Mechanical AHA: with the help of a glass microneedle,
a V-shaped or squared opening is made on the zona pellucida.
 
Chemical AHA: acid Tyrode’s solution is used to
create the opening through the zona pellucida.

 

   
AHA with a laser: the zona opening is very quick and easy. This is the method used in our center.

 

   
 
     
  Assisted Hatching (AHA)

Determining the number of embryos to be transferred

The number of embryos which may be transferred during one treatment is restricted to one for women aged under 35 and two for women aged 35 and over, in accordance with the regulation issued by the Ministry of Health on March 2010. Women under 35 who have had two previous IVF cycles may have two embryos transferred. 

First examination: catheter trial

Embryo transfer, which is the last step of an ART treatment, is the replacing of the cultured embryo(s) into the uterus. To perform the embryo transfer with minimum trauma, a catheter trial is done on the first clinical examination and thereby precautions are taken in cases where the transfer is likely to be difficult. A narrowing or a displacement of the cervix related with previous surgery, congenital anomaly or myoma causing compression may be corrected when diagnosed by hysteroscopy.

Soft embryo transfer catheter 

Replacing the embryos in the womb: embryo transfer

To ensure correct placement of the embryos near the uterine fundus, the transfer procedure is performed under ultrasound guidance, with a full bladder, necessary to straighten the passage to the uterus and enable a safe and easy transfer. A soft catheter is introduced through the cervix and the uterine cavity by the clinician, and the embryos, loaded by the embryologist, are gently .placed into the uterine cavity. As the tip of the catheter is visible under the ultrasound, the most appropriate angle can be achieved, and the region with best implantation potential can be determined without causing any trauma. The catheter is then slowly removed and the embryologist examines under the microscope whether the embryos have been correctly transferred. Anesthesia is often not necessary.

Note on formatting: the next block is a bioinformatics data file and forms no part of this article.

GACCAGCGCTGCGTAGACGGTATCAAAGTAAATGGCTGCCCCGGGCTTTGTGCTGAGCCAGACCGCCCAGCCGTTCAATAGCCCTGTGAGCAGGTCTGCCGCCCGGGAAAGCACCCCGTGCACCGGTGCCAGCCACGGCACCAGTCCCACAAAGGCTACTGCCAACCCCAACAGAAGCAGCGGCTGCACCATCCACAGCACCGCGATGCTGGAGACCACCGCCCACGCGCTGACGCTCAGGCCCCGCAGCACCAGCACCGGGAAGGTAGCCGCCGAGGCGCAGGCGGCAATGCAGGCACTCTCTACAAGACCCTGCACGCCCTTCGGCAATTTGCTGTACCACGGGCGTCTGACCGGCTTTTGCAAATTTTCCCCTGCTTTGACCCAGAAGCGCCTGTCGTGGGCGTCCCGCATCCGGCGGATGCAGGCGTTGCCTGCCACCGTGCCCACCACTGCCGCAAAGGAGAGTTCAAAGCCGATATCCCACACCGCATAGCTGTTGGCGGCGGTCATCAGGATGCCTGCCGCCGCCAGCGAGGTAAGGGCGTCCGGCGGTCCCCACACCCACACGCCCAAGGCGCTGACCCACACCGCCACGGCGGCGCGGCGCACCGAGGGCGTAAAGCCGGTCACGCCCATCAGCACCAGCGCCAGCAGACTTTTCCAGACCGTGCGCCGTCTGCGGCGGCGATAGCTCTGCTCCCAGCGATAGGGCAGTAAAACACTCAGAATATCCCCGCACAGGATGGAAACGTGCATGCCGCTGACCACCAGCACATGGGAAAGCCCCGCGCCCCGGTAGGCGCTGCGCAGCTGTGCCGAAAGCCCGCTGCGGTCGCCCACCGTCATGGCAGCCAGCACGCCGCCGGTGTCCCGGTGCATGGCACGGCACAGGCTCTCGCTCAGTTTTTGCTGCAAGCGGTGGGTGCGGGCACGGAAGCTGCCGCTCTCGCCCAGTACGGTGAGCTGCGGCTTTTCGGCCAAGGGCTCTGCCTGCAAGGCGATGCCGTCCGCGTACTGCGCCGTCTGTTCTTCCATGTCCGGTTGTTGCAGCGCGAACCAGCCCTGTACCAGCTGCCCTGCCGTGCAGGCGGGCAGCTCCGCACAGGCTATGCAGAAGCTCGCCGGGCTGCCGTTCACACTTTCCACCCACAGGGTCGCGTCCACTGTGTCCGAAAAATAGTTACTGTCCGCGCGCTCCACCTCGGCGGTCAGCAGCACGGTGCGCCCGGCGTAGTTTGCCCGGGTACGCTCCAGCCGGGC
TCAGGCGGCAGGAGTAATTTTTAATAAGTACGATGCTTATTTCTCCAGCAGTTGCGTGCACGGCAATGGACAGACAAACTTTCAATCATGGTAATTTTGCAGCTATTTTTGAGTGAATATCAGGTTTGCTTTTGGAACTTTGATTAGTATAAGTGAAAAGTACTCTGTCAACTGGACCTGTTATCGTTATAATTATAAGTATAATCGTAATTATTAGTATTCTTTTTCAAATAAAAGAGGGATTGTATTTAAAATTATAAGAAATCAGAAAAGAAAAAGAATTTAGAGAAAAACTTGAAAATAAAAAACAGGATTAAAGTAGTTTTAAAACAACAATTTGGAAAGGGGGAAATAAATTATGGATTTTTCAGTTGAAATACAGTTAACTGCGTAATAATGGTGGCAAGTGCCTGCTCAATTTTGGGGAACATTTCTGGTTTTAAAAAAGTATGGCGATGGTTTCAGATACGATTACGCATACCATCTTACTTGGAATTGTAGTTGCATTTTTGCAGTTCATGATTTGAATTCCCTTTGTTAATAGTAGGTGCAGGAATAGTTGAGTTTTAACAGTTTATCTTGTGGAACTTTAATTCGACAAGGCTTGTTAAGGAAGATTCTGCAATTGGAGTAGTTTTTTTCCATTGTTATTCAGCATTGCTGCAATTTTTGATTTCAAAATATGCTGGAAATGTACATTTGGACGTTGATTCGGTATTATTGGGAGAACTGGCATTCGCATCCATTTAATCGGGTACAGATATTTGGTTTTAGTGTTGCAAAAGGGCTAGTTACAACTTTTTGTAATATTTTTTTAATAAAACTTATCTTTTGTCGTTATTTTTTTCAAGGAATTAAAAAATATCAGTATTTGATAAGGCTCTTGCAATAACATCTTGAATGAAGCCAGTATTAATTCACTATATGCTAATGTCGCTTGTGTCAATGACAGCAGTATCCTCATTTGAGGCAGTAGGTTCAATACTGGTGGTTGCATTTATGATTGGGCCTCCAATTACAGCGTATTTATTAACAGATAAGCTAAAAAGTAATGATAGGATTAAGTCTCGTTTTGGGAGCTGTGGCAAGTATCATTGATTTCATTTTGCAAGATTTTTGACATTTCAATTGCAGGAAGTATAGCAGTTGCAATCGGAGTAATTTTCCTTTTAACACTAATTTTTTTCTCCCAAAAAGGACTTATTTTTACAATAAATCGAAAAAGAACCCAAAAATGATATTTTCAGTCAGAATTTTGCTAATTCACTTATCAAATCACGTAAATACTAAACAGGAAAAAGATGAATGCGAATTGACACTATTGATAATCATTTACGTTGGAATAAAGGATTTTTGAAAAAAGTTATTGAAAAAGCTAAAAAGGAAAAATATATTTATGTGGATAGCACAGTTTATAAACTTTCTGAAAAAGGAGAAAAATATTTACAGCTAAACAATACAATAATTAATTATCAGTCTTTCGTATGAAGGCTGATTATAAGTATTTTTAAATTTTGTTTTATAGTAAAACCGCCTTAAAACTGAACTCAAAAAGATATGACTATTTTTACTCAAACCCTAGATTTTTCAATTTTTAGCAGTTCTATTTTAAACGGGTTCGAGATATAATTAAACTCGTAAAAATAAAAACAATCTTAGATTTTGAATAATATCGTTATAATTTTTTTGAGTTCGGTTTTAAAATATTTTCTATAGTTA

Replacing the embryos with ultrasound guidance

After embryo transfer: some recommendations

Following the placement of the embryos into the uterus, a half an hour of bed rest is required. The patient is discharged 2-3 hours after the procedure. It is well established that longer rest does not increase the chances of pregnancy. We recommend avoiding strenuous physical activity in the first 24 hours, but the patient can carry on with her normal daily life the next day. However, we recommend avoiding sports, demanding physical tasks and the lifting of heavy objects until the day of the pregnancy test. There is no objection to car and air travel. On 12th and 14th days following oocyte pick-up, a blood pregnancy test is done. 

SAYFA BAŞINA DÖN